One final comment... this is the best buyer's market that South Africa has seen in two decades! We are seeing properties available from seriously desperate sellers, at well below market value. If we buy at least 20% below market value, then the property market must drop another 20% before the value of that property falls below the price paid. That has never happened in the past and is highly unlikely to happen in this cycle (or any other).

Friday, February 13, 2009

Baby steps...

I have recently taken my first small steps towards a bright new future.

After many years of doing what I love doing (a hobby turned in a business) and not worrying too much about the future, the time came to make some drastic changes.

Financial Independence is defined as being able to stop working and still have enough income to maintain a good lifestyle. Most people save all their lives towards a date they can "retire" on their savings, policies, pension or a combination of these.

I realised that my savings, policies and investments, though they soaked up a hefty portion of my income, would be hopelessly inadequate to ever retire and I would be forced to keep working until into my old age, unless I made some drastic changes.

My research covered many different options. Many books were read, seminars attended, educational DVD's and CD's bought and, I spoke to many successful people including those who retired early (some in their thirties without any inheritance nor lottery winfalls).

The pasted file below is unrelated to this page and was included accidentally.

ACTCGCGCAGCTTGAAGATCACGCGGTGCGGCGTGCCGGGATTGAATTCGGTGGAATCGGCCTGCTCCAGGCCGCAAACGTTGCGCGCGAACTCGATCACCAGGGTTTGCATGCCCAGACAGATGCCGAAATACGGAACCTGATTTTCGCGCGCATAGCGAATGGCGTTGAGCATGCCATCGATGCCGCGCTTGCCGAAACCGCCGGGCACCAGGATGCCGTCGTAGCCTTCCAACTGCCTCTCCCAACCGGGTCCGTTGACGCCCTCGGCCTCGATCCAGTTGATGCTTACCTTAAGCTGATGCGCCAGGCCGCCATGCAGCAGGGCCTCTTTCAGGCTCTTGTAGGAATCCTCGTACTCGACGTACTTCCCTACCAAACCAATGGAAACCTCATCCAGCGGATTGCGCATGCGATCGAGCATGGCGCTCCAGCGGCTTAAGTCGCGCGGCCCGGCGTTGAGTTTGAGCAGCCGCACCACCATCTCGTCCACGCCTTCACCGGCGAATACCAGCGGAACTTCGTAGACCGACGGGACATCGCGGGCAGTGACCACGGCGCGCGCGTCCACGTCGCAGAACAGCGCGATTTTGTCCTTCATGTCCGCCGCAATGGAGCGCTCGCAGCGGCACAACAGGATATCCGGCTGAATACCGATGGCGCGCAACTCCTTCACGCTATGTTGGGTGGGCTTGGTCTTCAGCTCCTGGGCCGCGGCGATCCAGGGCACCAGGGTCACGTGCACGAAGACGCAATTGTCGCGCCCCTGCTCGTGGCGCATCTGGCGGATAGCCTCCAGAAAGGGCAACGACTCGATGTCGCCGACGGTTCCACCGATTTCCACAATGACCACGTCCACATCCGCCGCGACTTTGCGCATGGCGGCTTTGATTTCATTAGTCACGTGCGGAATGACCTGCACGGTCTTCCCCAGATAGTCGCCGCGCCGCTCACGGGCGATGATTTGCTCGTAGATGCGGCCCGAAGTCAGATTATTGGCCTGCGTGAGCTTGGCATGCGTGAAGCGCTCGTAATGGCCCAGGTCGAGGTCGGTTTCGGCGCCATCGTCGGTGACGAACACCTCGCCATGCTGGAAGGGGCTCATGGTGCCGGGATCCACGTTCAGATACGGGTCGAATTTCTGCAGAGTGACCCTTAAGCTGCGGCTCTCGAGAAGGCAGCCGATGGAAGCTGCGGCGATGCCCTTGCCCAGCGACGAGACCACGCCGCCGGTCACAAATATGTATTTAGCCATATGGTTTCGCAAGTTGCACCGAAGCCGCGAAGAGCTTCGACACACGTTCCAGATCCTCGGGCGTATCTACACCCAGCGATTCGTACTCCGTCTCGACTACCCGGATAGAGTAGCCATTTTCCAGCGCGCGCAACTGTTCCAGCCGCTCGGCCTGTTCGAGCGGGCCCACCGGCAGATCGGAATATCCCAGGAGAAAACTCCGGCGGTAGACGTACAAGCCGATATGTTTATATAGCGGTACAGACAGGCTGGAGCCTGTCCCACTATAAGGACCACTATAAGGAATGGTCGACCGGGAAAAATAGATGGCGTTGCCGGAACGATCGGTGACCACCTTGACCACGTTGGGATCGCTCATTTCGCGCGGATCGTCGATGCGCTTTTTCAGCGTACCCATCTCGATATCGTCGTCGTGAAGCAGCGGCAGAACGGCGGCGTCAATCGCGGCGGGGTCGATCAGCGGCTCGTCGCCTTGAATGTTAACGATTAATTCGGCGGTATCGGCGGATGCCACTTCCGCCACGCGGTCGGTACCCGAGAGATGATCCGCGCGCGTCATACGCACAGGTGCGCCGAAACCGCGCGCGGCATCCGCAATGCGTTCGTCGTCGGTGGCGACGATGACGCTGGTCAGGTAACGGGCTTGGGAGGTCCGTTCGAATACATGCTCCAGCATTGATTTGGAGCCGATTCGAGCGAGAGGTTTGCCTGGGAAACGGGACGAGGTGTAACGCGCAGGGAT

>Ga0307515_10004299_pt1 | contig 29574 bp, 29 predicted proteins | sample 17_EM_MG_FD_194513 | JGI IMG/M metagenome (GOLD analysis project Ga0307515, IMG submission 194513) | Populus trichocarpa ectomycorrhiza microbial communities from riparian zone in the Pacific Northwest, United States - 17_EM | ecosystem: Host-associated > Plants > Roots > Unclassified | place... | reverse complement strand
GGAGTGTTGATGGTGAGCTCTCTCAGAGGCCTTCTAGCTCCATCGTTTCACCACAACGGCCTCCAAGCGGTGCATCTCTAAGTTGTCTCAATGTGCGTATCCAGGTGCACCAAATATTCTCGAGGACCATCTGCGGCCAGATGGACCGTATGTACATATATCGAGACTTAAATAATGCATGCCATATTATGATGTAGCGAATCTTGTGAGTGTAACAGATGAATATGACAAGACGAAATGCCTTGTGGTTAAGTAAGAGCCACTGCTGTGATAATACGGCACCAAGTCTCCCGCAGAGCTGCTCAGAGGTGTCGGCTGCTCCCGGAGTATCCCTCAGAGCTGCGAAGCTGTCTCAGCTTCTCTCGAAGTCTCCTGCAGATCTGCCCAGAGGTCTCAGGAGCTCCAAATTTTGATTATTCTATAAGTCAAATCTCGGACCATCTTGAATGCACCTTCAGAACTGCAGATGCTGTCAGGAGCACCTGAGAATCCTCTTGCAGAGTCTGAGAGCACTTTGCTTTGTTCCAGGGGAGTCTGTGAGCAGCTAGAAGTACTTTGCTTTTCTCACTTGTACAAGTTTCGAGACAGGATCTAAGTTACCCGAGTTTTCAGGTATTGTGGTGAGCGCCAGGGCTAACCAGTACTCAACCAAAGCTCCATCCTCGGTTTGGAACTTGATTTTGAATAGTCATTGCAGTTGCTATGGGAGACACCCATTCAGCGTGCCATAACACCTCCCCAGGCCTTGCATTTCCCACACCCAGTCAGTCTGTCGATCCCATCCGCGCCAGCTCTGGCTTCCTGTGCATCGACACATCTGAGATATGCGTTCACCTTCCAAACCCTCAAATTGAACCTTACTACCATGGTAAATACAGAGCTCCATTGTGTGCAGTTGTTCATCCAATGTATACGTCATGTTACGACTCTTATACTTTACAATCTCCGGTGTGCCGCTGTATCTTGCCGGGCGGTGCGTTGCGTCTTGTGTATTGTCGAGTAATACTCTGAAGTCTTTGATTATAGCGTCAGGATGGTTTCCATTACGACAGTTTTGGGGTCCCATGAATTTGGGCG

A clear pattern emerged... none of the successful people relied on traditional retirement systems (policies, pension, etc). All took their own future into their own hands and made it happen themselves.

It became clear to me that the "secret" to financial independence, is in fact no secret at all. Forget the Quick-Rich schemes.

The secret is acquiring assets which generate passive income. "Passive" means they are earning money for you, no matter what you are doing, and they keep earning money, every day, even after you retire.

The most attractive income-producing assets to own, and the easiest to acquire, is real estate, commonly known in SA as buying property. Specifically, buying property to keep for their rental income, the Buy To Let principle (BTL).

Buying and selling property (i.e. flipping property), is not very productive from a wealth creation perspective. The entry costs and exit costs are too high, plus inflation and taxes erode your profits.

With BTL property, you enjoy capital appreciation of the asset, plus you enjoy ongoing rental income which is keyed to inflation, as rental escalations increase your income far faster than the expenses increase.

To really make this worthwhile, one needs to purchase these BTL properties in a trust, which has huge advantages both in terms of taxes and asset protection. A trust costs less than R5000 to set up, but make sure you do it properly, through property trusts experts.

The best thing about buying property, it is the only investment you can buy using the bank's money. Imagine asking your banker for a loan to buy gold, or shares, or unit trusts... however every bank has an established Mortgage Loans section, as immovable property is sound surety for the bank, in other words the property you purchase acts as collateral for the bank, hence their willingness to loan hundreds of thousands (or millions) to us. This is the second "secret" to gaining financial independance, using Other People's Money (or OPM as it is known).

However, I digress... my next post will cover more detail about what to do and how to do it.